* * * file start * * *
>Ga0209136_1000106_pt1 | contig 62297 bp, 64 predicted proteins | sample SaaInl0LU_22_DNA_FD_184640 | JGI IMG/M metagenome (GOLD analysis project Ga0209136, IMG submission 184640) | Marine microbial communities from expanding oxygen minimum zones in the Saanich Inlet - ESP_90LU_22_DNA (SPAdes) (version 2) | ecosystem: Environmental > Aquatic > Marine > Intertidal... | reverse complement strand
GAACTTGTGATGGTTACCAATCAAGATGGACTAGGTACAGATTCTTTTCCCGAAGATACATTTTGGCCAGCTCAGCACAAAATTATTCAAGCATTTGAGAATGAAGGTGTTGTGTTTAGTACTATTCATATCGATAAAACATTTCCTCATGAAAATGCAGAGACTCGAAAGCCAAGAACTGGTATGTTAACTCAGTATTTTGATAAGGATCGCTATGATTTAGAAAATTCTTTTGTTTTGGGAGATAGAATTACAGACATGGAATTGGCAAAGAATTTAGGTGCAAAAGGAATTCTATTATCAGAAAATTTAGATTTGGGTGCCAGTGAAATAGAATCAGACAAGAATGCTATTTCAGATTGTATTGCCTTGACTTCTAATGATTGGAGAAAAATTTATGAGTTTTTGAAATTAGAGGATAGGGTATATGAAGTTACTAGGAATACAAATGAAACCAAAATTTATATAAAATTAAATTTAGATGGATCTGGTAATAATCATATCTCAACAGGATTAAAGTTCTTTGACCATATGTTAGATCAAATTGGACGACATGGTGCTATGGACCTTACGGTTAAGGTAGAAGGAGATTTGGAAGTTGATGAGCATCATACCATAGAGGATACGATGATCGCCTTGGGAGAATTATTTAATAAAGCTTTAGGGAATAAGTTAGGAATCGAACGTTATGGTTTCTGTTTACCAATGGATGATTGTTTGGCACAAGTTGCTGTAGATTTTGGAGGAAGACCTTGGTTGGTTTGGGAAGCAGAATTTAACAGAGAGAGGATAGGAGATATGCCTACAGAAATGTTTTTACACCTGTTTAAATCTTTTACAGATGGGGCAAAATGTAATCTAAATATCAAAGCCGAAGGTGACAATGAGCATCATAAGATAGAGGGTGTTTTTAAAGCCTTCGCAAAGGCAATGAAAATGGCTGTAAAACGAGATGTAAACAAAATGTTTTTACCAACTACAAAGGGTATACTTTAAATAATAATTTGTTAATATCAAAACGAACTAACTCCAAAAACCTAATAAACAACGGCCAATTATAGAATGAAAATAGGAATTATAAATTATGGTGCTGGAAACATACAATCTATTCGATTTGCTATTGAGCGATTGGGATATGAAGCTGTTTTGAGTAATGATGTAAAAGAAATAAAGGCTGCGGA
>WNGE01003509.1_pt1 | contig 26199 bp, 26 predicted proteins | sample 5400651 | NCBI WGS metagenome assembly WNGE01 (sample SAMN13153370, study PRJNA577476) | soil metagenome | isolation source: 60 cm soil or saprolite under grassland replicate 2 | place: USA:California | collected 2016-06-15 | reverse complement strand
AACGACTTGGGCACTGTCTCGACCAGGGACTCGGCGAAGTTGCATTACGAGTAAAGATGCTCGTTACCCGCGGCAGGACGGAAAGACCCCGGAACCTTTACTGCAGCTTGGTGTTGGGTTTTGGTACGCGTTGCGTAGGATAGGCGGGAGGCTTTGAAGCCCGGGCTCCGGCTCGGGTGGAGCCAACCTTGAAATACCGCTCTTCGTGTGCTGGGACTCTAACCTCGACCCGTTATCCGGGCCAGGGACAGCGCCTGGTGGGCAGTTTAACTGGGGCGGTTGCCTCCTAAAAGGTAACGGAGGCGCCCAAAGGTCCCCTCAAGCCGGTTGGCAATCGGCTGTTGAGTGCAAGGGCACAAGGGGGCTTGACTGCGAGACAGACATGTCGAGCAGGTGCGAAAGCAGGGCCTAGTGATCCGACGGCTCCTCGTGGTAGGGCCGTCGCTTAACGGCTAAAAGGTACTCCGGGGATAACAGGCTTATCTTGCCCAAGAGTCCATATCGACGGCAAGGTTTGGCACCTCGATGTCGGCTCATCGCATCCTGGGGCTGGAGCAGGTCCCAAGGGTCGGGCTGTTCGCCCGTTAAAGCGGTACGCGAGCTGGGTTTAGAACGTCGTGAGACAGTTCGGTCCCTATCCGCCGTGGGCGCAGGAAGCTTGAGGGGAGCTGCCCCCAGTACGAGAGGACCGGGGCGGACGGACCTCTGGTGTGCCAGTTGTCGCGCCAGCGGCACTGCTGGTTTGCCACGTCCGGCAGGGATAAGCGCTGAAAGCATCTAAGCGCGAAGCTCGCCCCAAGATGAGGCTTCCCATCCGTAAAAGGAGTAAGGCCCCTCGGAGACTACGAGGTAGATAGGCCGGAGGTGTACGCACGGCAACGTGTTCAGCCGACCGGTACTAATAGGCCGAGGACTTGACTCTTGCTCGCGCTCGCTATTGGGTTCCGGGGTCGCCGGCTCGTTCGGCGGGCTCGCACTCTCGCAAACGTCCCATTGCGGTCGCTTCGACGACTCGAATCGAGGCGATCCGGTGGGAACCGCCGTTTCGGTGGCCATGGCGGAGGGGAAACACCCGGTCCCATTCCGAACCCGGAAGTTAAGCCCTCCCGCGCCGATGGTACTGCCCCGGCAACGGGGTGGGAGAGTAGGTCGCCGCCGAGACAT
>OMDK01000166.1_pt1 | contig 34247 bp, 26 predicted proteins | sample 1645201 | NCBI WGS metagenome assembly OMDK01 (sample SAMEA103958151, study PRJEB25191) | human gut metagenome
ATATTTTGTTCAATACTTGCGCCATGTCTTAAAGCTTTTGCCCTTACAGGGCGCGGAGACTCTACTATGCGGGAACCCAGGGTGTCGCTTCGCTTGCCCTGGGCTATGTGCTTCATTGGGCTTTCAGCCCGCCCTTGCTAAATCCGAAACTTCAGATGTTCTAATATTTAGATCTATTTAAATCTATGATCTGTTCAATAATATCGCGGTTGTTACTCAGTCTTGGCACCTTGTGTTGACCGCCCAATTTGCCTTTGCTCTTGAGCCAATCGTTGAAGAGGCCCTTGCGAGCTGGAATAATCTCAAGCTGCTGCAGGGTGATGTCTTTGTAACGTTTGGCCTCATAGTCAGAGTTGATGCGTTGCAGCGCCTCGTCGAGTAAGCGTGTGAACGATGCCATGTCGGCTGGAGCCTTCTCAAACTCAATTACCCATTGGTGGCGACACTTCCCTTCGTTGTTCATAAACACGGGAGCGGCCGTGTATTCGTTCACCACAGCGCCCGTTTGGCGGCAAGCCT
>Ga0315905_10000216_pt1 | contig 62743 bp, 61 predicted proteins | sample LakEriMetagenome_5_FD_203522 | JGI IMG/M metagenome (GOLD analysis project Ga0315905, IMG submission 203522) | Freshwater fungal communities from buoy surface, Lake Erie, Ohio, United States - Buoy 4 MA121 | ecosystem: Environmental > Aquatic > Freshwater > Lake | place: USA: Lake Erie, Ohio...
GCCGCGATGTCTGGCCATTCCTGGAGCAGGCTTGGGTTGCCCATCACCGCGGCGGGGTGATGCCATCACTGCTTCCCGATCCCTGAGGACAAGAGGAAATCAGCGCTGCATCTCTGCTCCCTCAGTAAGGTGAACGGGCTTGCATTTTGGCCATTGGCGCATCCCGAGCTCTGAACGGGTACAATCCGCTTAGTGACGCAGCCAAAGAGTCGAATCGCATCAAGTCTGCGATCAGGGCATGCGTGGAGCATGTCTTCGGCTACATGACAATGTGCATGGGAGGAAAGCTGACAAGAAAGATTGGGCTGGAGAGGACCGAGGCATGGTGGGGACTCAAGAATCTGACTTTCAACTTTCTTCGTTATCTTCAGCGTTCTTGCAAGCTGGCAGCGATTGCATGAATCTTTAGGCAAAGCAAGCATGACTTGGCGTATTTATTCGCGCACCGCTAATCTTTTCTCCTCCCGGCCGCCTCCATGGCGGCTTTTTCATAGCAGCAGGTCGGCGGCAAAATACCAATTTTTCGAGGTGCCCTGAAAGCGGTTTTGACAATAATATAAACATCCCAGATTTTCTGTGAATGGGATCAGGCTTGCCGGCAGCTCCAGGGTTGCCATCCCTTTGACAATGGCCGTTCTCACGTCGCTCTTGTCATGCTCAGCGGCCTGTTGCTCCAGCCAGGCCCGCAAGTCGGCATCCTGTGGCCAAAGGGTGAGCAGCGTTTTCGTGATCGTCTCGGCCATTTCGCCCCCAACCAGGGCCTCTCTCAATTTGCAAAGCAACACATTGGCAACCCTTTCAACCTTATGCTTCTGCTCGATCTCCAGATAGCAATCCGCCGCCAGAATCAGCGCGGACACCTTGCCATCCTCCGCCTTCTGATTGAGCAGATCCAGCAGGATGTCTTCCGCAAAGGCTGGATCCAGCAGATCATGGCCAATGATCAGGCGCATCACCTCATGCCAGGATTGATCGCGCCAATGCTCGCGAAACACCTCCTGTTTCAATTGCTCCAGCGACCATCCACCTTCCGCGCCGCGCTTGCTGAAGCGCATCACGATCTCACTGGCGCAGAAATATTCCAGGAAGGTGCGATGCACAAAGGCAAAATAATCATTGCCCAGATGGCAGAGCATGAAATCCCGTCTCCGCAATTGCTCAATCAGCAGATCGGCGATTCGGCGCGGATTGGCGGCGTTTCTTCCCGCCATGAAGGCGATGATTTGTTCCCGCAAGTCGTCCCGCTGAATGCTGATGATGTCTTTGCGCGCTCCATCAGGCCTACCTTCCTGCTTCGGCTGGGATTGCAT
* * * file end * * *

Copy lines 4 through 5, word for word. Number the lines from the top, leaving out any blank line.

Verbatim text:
AACGACTTGGGCACTGTCTCGACCAGGGACTCGGCGAAGTTGCATTACGAGTAAAGATGCTCGTTACCCGCGGCAGGACGGAAAGACCCCGGAACCTTTACTGCAGCTTGGTGTTGGGTTTTGGTACGCGTTGCGTAGGATAGGCGGGAGGCTTTGAAGCCCGGGCTCCGGCTCGGGTGGAGCCAACCTTGAAATACCGCTCTTCGTGTGCTGGGACTCTAACCTCGACCCGTTATCCGGGCCAGGGACAGCGCCTGGTGGGCAGTTTAACTGGGGCGGTTGCCTCCTAAAAGGTAACGGAGGCGCCCAAAGGTCCCCTCAAGCCGGTTGGCAATCGGCTGTTGAGTGCAAGGGCACAAGGGGGCTTGACTGCGAGACAGACATGTCGAGCAGGTGCGAAAGCAGGGCCTAGTGATCCGACGGCTCCTCGTGGTAGGGCCGTCGCTTAACGGCTAAAAGGTACTCCGGGGATAACAGGCTTATCTTGCCCAAGAGTCCATATCGACGGCAAGGTTTGGCACCTCGATGTCGGCTCATCGCATCCTGGGGCTGGAGCAGGTCCCAAGGGTCGGGCTGTTCGCCCGTTAAAGCGGTACGCGAGCTGGGTTTAGAACGTCGTGAGACAGTTCGGTCCCTATCCGCCGTGGGCGCAGGAAGCTTGAGGGGAGCTGCCCCCAGTACGAGAGGACCGGGGCGGACGGACCTCTGGTGTGCCAGTTGTCGCGCCAGCGGCACTGCTGGTTTGCCACGTCCGGCAGGGATAAGCGCTGAAAGCATCTAAGCGCGAAGCTCGCCCCAAGATGAGGCTTCCCATCCGTAAAAGGAGTAAGGCCCCTCGGAGACTACGAGGTAGATAGGCCGGAGGTGTACGCACGGCAACGTGTTCAGCCGACCGGTACTAATAGGCCGAGGACTTGACTCTTGCTCGCGCTCGCTATTGGGTTCCGGGGTCGCCGGCTCGTTCGGCGGGCTCGCACTCTCGCAAACGTCCCATTGCGGTCGCTTCGACGACTCGAATCGAGGCGATCCGGTGGGAACCGCCGTTTCGGTGGCCATGGCGGAGGGGAAACACCCGGTCCCATTCCGAACCCGGAAGTTAAGCCCTCCCGCGCCGATGGTACTGCCCCGGCAACGGGGTGGGAGAGTAGGTCGCCGCCGAGACAT
>OMDK01000166.1_pt1 | contig 34247 bp, 26 predicted proteins | sample 1645201 | NCBI WGS metagenome assembly OMDK01 (sample SAMEA103958151, study PRJEB25191) | human gut metagenome